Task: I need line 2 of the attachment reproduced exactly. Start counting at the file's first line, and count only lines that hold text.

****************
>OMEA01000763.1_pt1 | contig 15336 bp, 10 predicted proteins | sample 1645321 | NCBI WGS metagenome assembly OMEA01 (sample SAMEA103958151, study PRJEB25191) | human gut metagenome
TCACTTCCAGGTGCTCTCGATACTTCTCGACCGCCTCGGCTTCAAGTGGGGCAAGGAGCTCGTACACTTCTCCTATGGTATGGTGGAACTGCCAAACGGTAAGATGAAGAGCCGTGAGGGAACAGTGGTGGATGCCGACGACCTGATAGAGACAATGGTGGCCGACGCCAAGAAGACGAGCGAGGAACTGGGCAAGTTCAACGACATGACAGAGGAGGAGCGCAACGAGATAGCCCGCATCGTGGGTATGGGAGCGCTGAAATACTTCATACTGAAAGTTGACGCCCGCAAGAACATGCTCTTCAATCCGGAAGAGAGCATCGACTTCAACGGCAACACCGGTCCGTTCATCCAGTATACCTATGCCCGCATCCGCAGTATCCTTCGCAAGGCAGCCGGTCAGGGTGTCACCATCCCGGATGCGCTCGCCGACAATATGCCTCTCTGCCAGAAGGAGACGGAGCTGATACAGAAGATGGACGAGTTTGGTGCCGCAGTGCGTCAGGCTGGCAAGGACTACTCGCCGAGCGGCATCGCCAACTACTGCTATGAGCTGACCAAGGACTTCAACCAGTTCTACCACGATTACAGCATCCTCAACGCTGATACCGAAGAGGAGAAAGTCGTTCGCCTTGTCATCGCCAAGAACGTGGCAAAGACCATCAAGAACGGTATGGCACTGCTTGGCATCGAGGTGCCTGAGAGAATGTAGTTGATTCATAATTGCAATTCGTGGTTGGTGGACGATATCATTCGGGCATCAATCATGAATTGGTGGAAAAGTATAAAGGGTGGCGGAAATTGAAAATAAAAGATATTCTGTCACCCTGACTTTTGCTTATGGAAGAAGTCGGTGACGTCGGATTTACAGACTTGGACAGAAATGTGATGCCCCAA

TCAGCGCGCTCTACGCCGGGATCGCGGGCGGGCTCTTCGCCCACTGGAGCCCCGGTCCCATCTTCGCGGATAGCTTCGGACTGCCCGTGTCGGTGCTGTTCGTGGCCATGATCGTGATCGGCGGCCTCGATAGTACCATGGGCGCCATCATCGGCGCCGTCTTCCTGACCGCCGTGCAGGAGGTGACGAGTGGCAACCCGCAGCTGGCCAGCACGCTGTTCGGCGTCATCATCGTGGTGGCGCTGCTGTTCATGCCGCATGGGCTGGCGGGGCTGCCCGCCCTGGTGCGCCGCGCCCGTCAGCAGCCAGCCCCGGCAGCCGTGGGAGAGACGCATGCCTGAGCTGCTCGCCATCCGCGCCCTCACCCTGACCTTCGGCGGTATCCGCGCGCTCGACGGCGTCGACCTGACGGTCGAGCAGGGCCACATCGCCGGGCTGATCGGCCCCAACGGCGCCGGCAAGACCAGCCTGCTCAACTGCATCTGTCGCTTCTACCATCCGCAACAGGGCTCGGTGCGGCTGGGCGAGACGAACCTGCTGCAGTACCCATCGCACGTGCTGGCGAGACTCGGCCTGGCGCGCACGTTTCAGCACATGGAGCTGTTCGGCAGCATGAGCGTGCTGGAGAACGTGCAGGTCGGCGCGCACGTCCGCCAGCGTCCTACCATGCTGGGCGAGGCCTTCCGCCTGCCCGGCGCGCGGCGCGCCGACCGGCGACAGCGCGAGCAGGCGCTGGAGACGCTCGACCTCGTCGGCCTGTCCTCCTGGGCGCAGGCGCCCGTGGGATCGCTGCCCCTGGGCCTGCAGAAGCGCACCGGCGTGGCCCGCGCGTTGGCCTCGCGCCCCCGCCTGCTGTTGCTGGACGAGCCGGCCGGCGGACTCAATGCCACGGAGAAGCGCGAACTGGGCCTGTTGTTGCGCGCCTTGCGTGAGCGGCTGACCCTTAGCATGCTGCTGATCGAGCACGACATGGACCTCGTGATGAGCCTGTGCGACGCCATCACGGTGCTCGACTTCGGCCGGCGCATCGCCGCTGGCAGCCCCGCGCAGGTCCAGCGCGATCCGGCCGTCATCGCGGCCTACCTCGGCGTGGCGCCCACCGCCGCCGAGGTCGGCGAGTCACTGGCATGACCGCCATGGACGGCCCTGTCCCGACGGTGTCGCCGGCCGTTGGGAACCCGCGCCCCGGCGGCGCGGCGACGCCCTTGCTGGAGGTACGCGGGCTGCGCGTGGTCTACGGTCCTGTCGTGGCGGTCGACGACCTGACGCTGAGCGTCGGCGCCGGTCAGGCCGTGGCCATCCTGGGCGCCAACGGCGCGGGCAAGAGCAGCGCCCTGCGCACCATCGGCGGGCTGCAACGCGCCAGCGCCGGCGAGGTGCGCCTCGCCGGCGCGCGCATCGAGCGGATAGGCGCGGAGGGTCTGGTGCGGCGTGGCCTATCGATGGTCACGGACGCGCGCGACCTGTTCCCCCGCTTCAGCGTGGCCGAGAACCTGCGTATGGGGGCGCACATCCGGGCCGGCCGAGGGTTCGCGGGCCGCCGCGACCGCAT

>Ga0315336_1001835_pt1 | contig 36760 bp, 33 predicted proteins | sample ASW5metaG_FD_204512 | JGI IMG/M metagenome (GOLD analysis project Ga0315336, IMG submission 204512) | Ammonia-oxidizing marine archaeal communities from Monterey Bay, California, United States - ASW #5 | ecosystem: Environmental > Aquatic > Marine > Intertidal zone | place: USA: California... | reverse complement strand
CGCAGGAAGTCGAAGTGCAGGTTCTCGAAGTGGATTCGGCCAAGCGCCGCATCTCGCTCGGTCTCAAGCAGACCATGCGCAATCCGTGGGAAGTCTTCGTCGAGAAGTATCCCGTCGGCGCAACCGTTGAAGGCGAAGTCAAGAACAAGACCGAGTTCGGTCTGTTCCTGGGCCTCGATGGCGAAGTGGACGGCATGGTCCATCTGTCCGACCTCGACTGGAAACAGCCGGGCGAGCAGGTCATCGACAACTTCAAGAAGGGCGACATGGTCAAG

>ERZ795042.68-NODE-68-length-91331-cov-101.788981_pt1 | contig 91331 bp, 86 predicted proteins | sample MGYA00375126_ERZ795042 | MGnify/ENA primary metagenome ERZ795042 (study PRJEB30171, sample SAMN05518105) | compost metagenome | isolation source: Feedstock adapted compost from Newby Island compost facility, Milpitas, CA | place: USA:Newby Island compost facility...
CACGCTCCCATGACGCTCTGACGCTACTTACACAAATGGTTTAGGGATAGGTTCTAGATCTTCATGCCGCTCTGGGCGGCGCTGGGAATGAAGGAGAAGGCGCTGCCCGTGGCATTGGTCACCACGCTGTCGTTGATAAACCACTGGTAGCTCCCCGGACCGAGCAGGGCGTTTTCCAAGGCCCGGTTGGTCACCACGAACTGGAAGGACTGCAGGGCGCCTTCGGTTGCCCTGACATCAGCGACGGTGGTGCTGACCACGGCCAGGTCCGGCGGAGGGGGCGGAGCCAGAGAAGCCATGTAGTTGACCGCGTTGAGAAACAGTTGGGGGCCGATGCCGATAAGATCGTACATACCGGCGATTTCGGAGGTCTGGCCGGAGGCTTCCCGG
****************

TCACTTCCAGGTGCTCTCGATACTTCTCGACCGCCTCGGCTTCAAGTGGGGCAAGGAGCTCGTACACTTCTCCTATGGTATGGTGGAACTGCCAAACGGTAAGATGAAGAGCCGTGAGGGAACAGTGGTGGATGCCGACGACCTGATAGAGACAATGGTGGCCGACGCCAAGAAGACGAGCGAGGAACTGGGCAAGTTCAACGACATGACAGAGGAGGAGCGCAACGAGATAGCCCGCATCGTGGGTATGGGAGCGCTGAAATACTTCATACTGAAAGTTGACGCCCGCAAGAACATGCTCTTCAATCCGGAAGAGAGCATCGACTTCAACGGCAACACCGGTCCGTTCATCCAGTATACCTATGCCCGCATCCGCAGTATCCTTCGCAAGGCAGCCGGTCAGGGTGTCACCATCCCGGATGCGCTCGCCGACAATATGCCTCTCTGCCAGAAGGAGACGGAGCTGATACAGAAGATGGACGAGTTTGGTGCCGCAGTGCGTCAGGCTGGCAAGGACTACTCGCCGAGCGGCATCGCCAACTACTGCTATGAGCTGACCAAGGACTTCAACCAGTTCTACCACGATTACAGCATCCTCAACGCTGATACCGAAGAGGAGAAAGTCGTTCGCCTTGTCATCGCCAAGAACGTGGCAAAGACCATCAAGAACGGTATGGCACTGCTTGGCATCGAGGTGCCTGAGAGAATGTAGTTGATTCATAATTGCAATTCGTGGTTGGTGGACGATATCATTCGGGCATCAATCATGAATTGGTGGAAAAGTATAAAGGGTGGCGGAAATTGAAAATAAAAGATATTCTGTCACCCTGACTTTTGCTTATGGAAGAAGTCGGTGACGTCGGATTTACAGACTTGGACAGAAATGTGATGCCCCAA